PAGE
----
What eating disorders actually look like

By: Anna Shapiro ~Guest Writer~

Throughout my entire Xavier career I have spent a whopping total of 20 minutes in the dining hall. I sat with a group of friends after class sipping a black coffee while I watched in awe as the people around me nourished their bodies with everything from salads to French fries.

I don’t have social anxiety. I was never afraid of the hustle and bustle and crowds in the dining hall. I have an eating disorder, and the room full of food that I knew I could not allow myself to eat filled me with more anxiety than the sense of impending doom that one feels when class starts in seven minutes and you still haven’t finished your research paper. There are a lot of misconceptions about what an eating disorder looks like. I told myself for 10 years that I didn’t have a problem because I wasn’t falling out of a pair of size 00 jeans. The reality is that eating disorders affect people across all levels of intersectionality. The concept of a thin waif striving to be beautiful is inaccurate and toxic.

I show up every day of the semester at my non-waifish size in trendy outfits and bold lipsticks, conveying a sense of confidence that is, in reality, entirely foreign to me. People assume that those with eating disorders are constantly hiding their bodies in baggy clothes and fainting on their way to class. I get dressed up to a T not because I love myself and want to show that off, but in hopes that by dressing well, I can “distract” people from the body that I loathe so much. I make jokes about going on “caffeine cleanses” while I sip on my third diet energy drink of the day at 9:30 in the morning. Everyone laughs, and no one seems to realize that I am not kidding. No one realizes that I get home to do homework in the evening and cannot concentrate because I’ve been awake for 14 hours and haven’t consumed a morsel of food.

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Anna Shapiro is a junior English major and is a guest writer for the Newswire from Cincinnati.

Let’s get this straight right now: Eating disorders are more than an immense desire to be thin. They are a toxic combination of perfectionism and control and the misguided belief that one is an undeserving person. Eating disorders are not diets gone wrong, and you can’t just decide to have an eating disorder. Eating disorders develop when nothing in life is going perfectly enough for your inner perfectionist, and you decide that the only way to “take control” is to take control of your body. Some of us restrict down to levels of starvation, others exercise excessively, some eat like crazy then make themselves sick. Many people do a little bit of everything. Eating disorders are often glamorized by the media, but there is nothing glamorous about starving your body to the point that even though you may look healthy, your hair is thinning and your pixie cut has only grown about an inch in almost a year because your body has no nutrients to spare on superfluous things like your hair.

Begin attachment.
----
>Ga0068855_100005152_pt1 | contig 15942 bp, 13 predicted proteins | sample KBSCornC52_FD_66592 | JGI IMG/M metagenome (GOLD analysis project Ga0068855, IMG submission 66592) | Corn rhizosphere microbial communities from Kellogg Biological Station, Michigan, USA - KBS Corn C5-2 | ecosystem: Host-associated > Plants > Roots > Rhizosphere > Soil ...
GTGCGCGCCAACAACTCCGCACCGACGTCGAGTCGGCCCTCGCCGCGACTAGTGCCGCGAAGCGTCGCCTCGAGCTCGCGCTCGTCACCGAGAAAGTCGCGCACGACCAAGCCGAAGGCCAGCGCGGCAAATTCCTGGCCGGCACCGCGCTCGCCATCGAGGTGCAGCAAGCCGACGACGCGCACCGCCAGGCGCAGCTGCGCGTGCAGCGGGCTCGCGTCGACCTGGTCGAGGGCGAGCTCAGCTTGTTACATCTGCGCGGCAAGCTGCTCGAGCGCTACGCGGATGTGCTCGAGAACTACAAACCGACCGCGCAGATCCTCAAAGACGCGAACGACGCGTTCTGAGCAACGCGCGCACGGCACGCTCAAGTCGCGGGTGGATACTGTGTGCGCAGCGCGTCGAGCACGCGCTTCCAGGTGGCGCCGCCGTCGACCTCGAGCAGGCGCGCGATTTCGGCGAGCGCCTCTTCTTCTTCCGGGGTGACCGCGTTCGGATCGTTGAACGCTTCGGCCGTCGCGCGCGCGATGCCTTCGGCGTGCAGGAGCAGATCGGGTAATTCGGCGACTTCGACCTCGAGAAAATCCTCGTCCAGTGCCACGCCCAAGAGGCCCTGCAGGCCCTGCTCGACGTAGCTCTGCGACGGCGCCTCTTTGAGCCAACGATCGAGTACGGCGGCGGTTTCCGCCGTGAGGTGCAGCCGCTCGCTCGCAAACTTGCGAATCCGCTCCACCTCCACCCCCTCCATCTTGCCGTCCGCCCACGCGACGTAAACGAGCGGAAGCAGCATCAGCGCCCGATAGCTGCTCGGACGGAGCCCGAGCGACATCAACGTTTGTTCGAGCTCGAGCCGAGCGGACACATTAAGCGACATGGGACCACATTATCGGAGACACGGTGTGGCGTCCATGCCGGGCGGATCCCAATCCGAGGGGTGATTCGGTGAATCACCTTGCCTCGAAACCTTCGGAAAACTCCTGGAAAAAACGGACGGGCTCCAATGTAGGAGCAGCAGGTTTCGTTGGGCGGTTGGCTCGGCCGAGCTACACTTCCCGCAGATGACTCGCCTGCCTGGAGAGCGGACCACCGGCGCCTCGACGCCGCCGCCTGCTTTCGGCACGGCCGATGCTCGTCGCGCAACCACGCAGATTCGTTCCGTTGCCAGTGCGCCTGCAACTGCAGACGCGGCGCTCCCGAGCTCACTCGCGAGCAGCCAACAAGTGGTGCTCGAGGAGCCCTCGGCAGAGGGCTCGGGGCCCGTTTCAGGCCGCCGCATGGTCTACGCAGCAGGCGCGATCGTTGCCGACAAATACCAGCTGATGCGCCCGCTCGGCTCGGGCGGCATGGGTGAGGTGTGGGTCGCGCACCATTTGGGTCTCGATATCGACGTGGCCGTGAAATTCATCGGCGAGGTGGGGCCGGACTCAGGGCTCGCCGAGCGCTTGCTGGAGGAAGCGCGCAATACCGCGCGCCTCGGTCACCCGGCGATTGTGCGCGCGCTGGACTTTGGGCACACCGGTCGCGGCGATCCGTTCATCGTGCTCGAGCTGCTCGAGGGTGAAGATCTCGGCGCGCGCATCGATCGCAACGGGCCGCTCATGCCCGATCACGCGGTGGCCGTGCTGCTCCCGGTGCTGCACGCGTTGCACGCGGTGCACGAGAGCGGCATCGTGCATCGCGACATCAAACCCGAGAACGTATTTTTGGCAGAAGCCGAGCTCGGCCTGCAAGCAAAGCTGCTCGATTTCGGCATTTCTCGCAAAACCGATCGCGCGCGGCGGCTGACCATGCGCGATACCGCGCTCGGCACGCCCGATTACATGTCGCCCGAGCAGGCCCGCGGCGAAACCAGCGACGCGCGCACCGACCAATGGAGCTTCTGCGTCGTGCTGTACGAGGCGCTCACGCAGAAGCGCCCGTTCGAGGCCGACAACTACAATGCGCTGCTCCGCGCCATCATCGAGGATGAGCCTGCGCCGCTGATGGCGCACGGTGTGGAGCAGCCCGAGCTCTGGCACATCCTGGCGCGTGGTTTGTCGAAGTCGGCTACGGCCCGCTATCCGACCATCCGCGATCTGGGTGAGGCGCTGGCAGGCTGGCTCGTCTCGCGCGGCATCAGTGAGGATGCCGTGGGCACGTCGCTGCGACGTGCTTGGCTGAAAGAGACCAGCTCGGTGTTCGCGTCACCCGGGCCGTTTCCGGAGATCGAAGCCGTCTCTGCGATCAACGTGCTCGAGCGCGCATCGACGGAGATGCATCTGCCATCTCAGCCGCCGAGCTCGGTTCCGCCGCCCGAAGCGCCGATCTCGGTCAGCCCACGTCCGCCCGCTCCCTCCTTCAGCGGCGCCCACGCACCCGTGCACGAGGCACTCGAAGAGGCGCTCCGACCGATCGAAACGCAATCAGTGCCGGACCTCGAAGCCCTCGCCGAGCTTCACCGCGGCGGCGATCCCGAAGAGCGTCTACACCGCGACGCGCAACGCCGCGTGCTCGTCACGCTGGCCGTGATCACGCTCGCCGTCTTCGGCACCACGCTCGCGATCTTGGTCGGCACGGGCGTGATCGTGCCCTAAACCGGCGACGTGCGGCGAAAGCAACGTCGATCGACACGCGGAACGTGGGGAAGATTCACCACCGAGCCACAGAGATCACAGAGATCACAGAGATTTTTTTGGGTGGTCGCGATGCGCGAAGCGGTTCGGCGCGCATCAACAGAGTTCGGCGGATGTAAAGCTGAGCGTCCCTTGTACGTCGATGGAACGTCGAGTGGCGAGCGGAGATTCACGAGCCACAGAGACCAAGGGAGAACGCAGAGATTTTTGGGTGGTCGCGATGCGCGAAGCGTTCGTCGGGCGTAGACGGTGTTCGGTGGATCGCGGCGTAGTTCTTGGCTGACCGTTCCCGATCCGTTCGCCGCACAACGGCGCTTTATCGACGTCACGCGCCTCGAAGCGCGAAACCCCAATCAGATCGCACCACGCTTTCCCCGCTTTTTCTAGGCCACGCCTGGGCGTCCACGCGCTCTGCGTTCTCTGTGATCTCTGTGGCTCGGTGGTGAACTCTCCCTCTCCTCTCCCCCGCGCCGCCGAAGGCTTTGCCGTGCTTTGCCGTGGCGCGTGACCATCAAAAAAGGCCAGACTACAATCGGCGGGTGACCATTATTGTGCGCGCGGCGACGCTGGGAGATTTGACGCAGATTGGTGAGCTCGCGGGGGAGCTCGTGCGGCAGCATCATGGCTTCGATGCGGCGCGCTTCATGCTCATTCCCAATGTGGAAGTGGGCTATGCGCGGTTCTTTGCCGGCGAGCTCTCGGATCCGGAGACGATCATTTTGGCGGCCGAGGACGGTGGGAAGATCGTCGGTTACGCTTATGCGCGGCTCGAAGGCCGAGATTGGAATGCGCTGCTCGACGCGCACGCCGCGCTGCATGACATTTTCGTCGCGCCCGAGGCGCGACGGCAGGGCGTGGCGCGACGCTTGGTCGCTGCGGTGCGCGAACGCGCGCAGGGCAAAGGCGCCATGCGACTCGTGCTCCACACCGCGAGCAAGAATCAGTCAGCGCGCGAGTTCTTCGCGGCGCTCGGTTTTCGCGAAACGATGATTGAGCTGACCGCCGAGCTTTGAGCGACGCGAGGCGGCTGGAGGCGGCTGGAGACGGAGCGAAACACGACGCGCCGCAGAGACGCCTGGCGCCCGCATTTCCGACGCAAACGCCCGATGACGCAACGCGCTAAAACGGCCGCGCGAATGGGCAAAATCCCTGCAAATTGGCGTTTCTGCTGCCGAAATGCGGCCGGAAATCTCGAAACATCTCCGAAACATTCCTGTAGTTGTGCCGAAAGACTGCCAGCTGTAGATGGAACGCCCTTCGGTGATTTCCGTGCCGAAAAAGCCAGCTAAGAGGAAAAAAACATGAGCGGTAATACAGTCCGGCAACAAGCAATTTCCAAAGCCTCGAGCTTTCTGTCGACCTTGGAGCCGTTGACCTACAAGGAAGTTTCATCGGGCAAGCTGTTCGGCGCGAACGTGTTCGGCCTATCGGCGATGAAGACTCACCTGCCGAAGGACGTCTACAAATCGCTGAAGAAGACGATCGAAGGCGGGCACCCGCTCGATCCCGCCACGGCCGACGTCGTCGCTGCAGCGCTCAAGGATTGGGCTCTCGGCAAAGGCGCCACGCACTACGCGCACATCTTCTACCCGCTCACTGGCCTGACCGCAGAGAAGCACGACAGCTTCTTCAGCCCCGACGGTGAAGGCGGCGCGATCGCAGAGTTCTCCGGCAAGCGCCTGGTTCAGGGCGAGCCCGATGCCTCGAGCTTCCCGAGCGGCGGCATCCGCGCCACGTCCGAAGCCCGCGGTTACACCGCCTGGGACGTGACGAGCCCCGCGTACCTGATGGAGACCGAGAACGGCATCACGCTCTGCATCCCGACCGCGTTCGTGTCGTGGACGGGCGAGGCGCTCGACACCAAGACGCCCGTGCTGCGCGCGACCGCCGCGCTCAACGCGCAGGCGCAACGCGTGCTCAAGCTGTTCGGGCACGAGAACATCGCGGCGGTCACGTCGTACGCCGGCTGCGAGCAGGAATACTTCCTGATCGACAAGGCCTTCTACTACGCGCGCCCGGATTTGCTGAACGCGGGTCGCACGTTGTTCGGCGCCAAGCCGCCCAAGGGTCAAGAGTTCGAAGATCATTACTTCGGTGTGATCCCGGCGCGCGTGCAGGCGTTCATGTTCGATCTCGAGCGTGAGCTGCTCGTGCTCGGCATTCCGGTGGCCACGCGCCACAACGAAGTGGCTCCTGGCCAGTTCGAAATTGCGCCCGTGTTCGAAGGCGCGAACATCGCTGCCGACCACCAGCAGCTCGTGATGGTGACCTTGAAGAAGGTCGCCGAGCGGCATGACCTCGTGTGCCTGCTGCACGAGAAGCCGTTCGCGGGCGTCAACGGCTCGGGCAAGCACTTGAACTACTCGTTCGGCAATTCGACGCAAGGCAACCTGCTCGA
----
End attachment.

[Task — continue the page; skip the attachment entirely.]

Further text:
Why am I bringing this up? This week is National Eating Disorder Awareness Week. Why do I care? Because like a lot more people than you think, I have an eating disorder. I am currently on medical leave seeking treatment 70 hours a week in town and asked the editors to let me write this piece even though I am not currently taking classes. Why? Because as someone who has struggled for years with the concept of “I am not sick enough because I don’t look the way that someone with an eating disorder is supposed to look,” I just need to put it out there that there is no “right way” to have an eating disorder.

Eating disorders are mental illnesses, just like depression and anxiety, and it’s time that we start treating them as such instead of putting them on pedestals as excellent examples of willpower and the strive for beauty.

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